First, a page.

In Uncategorized on 08/24/2018 at 17:02

Connoisseurs of the Boss Hoss Section 6751(b) sign-off for chops have had plenty to sate their appetites, as the Graev tsunami rolls on.

And that Obliging Jurist, Judge David Gustafson, is nowise loath to open other and further floodgates and add to the deluge.

Here’s Abdul M. Muhammad, Docket No. 23891-15, filed 8/24/18 (although dated 8/23/18), the follow-on to my blogpost “The Reopeners’ Checklist,” 2/7/18.

IRS has a CPAF, signed by one who claims Boss Hossery, and a declaration from one who claims to be the “immediate supervisor” of the recommender. Not the Group Manager, though.

No problem, says Judge Gustafson.

“As we have noted, the phrase ‘immediate supervisor’ does not appear on the Civil Penalty Approval Form; and instead the approving official is identified by the title ‘Group Manager’. While it is possible that a ‘Group Manager’ might not be the “immediate supervisor” of the ‘Examiner’, both the text of section 6751(b)(1) and the IRS’s instructions to its personnel in the Internal Revenue Manual (cited above) are clear and repetitive that ‘managerial’ approval must come from the ‘immediate supervisor’. It appears possible that the Commissioner could argue for a presumption that the ‘Group Manager’ is the ‘immediate supervisor’ and that the form by itself therefore suffices to meet the Commissioner’s burden of production, by invoking the ‘presumption of regularity’. See Walker v. Commissioner, T.C. Memo. 2018-22, at *19 n.6, citing United States v. Ahrens, 530 F.2d 781, 785 (8th Cir. 1976) (“’The presumption of regularity supports the official acts of public officers and, in the absence of clear evidence to the contrary, courts presume that they have properly discharged their official duties.’ United States v. Chem. Found., Inc., 272 U.S. 1, 14-15, * * * (1926)”).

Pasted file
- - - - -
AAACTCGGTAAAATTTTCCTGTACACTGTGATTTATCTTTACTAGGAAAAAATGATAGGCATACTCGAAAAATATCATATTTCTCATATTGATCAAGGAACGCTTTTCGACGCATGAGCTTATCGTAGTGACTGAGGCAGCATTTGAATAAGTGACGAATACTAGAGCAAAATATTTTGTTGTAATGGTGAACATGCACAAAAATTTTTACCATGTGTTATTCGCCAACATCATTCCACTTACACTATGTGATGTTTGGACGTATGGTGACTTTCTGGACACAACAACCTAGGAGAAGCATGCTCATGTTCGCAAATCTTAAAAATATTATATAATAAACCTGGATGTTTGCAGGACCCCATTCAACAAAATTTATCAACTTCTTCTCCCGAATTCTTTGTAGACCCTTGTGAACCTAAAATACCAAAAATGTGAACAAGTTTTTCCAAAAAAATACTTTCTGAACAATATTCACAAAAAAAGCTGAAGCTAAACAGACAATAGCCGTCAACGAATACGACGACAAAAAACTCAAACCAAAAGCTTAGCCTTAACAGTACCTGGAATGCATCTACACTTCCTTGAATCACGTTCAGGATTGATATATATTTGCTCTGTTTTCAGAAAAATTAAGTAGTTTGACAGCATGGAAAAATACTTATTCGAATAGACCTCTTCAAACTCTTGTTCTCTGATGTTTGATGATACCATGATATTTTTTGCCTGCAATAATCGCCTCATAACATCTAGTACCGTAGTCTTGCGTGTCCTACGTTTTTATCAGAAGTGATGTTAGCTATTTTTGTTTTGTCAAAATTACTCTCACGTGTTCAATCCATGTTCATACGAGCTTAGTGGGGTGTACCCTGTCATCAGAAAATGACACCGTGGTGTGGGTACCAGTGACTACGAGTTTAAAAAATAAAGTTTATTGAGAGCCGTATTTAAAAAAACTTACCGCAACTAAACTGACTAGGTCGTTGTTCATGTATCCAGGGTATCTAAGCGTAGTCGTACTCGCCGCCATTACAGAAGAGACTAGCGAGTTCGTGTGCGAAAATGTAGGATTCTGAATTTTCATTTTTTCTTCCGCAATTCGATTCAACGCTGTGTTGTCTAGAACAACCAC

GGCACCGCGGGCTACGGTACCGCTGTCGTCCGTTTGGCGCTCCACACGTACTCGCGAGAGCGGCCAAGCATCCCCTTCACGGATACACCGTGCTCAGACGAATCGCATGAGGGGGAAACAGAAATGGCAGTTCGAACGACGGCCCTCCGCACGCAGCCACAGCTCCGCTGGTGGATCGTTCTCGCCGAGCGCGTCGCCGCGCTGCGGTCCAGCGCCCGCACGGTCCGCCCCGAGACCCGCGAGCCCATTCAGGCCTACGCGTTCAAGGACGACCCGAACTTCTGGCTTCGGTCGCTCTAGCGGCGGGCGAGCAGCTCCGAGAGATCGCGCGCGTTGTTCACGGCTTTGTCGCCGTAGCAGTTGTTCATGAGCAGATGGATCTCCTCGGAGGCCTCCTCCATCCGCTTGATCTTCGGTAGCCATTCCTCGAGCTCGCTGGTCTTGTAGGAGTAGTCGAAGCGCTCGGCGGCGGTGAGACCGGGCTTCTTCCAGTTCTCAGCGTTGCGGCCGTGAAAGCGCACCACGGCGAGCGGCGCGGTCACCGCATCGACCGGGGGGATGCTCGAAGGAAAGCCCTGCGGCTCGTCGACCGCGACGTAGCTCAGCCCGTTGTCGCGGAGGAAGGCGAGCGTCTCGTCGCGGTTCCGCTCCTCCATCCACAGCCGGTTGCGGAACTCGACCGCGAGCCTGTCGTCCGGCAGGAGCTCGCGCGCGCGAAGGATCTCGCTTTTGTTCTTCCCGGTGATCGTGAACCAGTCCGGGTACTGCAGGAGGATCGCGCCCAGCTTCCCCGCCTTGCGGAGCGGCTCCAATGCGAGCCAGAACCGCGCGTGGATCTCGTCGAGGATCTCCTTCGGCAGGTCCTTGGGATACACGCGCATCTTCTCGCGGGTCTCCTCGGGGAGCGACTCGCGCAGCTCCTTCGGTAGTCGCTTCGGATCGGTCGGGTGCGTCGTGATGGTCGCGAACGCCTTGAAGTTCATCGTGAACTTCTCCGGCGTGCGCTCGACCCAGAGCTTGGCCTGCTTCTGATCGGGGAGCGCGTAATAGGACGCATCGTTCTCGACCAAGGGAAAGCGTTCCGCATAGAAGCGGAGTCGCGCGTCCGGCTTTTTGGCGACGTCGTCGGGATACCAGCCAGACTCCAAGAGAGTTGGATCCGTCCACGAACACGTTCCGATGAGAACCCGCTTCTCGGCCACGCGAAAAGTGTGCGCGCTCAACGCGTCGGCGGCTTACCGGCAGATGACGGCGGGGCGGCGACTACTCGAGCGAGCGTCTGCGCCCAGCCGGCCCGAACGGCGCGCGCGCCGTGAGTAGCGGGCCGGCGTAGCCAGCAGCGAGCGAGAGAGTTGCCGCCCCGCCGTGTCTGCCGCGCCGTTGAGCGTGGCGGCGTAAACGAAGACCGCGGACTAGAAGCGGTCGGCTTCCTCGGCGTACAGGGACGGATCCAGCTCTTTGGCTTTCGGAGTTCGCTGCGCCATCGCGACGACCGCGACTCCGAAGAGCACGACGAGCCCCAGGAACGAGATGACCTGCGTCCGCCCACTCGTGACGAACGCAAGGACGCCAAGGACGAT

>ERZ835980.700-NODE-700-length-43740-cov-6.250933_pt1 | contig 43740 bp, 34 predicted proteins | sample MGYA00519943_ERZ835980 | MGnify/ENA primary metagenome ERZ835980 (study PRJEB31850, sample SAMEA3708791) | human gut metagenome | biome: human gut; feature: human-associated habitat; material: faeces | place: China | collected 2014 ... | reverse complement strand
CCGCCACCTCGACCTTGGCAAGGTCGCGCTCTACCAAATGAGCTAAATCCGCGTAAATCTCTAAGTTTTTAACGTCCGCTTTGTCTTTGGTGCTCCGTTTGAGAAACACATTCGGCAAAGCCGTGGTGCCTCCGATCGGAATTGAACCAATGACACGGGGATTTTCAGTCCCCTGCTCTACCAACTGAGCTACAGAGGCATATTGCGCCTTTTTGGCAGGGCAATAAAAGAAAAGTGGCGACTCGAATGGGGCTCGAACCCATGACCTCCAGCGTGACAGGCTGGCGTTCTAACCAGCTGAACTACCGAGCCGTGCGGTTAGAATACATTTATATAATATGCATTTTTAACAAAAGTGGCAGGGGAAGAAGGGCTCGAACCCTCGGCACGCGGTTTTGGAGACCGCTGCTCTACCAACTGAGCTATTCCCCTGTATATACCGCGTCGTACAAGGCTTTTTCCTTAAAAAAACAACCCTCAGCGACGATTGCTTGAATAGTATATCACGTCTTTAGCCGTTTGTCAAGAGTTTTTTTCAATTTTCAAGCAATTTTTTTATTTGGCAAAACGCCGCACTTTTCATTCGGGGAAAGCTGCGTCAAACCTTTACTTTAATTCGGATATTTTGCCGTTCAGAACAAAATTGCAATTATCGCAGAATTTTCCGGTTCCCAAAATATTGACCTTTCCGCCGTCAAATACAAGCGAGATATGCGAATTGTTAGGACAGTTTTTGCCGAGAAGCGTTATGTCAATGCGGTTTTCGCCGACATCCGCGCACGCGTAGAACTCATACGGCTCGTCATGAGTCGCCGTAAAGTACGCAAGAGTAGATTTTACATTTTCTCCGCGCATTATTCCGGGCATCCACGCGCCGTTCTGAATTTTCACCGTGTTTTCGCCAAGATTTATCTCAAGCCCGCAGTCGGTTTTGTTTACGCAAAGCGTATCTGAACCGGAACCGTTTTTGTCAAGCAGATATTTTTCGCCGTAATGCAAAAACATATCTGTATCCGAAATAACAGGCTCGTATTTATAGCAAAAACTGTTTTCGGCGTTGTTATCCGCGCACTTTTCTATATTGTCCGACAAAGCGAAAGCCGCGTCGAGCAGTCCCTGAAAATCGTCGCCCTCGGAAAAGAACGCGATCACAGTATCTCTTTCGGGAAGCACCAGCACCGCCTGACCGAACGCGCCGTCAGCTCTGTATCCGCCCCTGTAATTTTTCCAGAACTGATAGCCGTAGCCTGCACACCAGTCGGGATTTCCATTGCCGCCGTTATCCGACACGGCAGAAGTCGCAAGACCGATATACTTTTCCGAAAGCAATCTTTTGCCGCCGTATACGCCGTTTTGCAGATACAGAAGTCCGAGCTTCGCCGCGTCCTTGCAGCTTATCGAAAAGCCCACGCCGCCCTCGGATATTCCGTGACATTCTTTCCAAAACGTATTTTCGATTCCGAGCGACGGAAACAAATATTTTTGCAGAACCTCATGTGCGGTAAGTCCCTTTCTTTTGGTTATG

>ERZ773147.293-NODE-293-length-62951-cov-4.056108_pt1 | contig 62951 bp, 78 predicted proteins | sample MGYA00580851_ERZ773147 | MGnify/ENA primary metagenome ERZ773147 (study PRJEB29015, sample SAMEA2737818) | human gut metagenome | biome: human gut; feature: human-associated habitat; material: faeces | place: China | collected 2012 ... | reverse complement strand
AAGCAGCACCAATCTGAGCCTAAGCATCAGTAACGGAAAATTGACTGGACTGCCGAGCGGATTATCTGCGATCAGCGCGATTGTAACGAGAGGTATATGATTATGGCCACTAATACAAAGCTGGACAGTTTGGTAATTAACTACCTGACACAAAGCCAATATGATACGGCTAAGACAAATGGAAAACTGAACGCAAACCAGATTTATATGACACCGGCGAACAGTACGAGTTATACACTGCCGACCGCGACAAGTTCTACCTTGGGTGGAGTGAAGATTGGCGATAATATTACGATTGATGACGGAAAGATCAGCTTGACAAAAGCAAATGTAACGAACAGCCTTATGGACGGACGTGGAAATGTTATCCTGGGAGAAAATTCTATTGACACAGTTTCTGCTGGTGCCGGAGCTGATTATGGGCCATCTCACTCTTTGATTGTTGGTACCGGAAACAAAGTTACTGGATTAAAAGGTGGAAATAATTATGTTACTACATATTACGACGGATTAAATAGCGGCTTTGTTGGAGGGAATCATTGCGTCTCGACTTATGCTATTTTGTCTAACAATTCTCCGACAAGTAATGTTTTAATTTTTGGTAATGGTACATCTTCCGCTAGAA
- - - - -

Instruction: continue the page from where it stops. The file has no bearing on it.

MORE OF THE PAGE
“Since the Commissioner has not invoked the presumption of regularity (and Mr. Muhammad has not had an occasion to attempt to rebut it), and since for other reasons (i.e., Mr. Muhammad’s non-objections) we sustain the Commissioner’s position as to the admissibility and sufficiency of the form, we need not rely on the presumption of regularity in order to conclude that the Commissioner has met his burden of production as to penalty.” Order, at p. 9.


For one year, the CPAF says only five-and-ten understatement, and specifically says negligence not on the table. But the SNOD goes for negligence. In that year, the understatement doesn’t reach the five-and-ten threshold, so no penalty. For the other, Abdul is over the top, so he gets the 20% chop for that year.


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